FP: How can the United Nations claim to be dedicated to world peace, yet they refuse to discuss or debate the treatment of Christian Copts in Egypt, the forced conversion to Islam of thousands of Christians, the violent jihad against Christian worshipers in countries like Nigeria or the public calls from prominent Islamic leaders to destroy every church in the Arabian Peninsula?
Ibrahim: Because most of those in the United Nations are byproducts of the mainstream media’s secular and liberal narrative so that, like many in the Western world, they simply cannot see Christian persecution for what it is, and much prefer to focus on those peoples whom the powers that be have bestowed the honor of being portrayed as persecuted people, chief among them Muslim Palestinians (who, ironically, often persecute the Christian minority in their midst).
FP: What do you foresee as the future of Christianity if the West continues to ignore the rampant persecution and murder of Christians across the Middle East, Africa and Asia?
Ibrahim: Extinction. Many forget that, when Islam burst out of Arabia during the first major wave of Islamic conquests in the 7th century, half of the world’s entire Christian population lived precisely in those lands we nonchalantly now call the “Arab World.” Fourteen hundred years of sporadic jihads and dhimmitude has seen the slow decimation and forced conversion of Christians to Islam, making that region nearly purely Islamic. With the exception of the Christian “golden age” during and after the colonial era, when Muslims were Western-leaning, today’s jihad has resumed in an effort to eradicate Christianity from its birthplace—the Middle East—once and for all.
FP: What can a concerned private citizen do to help end the persecution of Christians in the Islamic world? Can they do anything to help or is it simply too late?
Ibrahim: It’s nearly too late—in some countries like Iraq, the indigenous Christian population has been decimated, and outside of Egypt, the whole of north Africa has something less than 1% of a Christian population—but there are many Muslim majority nations where Christians exist and are fighting for survival, Pakistan, Egypt, and Syria, Indonesia, and many African nations, for example. Concerned citizens should contact their representatives, and visit some of the human rights organizations that fight for Christian survival I list in Crucified Again. Most importantly, they should spread the word. At this point, our paralysis is fundamentally tied up to our ignorance.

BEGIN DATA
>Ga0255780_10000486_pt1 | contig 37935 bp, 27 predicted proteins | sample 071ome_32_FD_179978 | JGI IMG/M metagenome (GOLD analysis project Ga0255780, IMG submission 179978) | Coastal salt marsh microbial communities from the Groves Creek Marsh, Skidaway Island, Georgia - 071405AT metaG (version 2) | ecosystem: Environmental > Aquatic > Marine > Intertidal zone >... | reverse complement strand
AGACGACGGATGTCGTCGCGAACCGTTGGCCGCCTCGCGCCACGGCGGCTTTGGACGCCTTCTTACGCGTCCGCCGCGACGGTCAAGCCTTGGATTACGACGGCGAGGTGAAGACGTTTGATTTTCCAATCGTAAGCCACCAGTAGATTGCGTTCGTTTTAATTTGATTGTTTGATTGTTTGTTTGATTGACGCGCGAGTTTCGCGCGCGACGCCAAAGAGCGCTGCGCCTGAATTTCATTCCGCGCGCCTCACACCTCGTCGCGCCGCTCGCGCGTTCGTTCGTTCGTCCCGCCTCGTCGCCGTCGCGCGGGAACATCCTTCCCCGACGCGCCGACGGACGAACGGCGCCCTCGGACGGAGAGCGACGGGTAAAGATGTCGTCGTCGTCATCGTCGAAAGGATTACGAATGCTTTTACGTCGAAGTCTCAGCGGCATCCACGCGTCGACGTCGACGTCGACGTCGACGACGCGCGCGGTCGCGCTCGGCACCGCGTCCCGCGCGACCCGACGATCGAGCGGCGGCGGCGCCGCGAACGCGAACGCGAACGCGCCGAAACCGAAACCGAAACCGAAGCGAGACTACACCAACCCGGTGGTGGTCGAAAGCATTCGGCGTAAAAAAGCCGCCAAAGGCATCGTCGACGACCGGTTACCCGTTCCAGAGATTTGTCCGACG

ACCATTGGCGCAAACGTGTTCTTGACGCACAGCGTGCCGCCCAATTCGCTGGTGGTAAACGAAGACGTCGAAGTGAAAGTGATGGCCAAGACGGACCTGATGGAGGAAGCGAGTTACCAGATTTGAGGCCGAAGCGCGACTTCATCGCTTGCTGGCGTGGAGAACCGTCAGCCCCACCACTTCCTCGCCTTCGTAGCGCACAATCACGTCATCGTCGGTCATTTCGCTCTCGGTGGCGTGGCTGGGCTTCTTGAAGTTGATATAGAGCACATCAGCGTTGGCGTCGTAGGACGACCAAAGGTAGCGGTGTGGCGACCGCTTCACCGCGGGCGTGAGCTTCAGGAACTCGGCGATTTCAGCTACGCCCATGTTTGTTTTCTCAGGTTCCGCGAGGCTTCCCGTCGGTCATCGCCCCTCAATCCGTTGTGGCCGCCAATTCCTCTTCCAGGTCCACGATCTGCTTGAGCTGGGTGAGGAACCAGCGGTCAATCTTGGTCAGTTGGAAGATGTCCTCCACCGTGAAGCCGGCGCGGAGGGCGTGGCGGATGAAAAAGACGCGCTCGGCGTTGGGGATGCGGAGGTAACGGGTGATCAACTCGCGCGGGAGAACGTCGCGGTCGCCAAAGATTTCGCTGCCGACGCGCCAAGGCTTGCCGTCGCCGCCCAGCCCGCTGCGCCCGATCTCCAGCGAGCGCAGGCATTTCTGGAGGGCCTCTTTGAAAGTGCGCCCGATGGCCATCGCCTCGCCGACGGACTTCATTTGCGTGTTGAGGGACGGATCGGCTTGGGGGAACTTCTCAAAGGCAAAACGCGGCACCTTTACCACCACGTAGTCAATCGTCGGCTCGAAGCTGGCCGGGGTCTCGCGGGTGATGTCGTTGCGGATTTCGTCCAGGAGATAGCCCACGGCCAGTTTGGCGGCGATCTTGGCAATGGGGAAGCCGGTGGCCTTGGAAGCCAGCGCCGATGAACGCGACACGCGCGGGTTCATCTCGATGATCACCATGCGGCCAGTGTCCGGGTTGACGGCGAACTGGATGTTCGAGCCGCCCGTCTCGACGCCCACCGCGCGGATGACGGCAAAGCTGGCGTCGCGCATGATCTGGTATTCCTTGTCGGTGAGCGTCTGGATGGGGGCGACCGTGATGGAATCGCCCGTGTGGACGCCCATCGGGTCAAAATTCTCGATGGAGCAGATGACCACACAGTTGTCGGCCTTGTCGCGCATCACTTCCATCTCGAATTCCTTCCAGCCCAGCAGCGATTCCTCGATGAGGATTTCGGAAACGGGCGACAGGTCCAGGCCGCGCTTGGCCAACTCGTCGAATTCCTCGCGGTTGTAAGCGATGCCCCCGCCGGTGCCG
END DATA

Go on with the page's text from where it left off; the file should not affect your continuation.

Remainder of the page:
FP: Is it just Christians who are suffering? What about other religious minorities.
Ibrahim: To be sure, all non-Muslims living in the Islamic world are being targeted as infidels. However, for various reasons which I discuss in the book, Christians are by far the most prone to being attacked. At any rate, while the book focuses on Muslim attacks on Christians, as I conclude, that is ultimately a snapshot of what the Islamic world has in store for the rest of the world. Christian persecution is a picture of what Islam does—and will do—to all non-Muslims if and when it achieves dominance over them.
FP: This has certainly been an eye-opener, Raymond. I strongly recommend your book, Crucified Again, to all who are interested in learning about the true fate awaiting all who resist Islam and it Sharia.
Ibrahim: Thanks, Jamie. The book certainly connects the dots and shows why what happens “over there” should matter “over here.”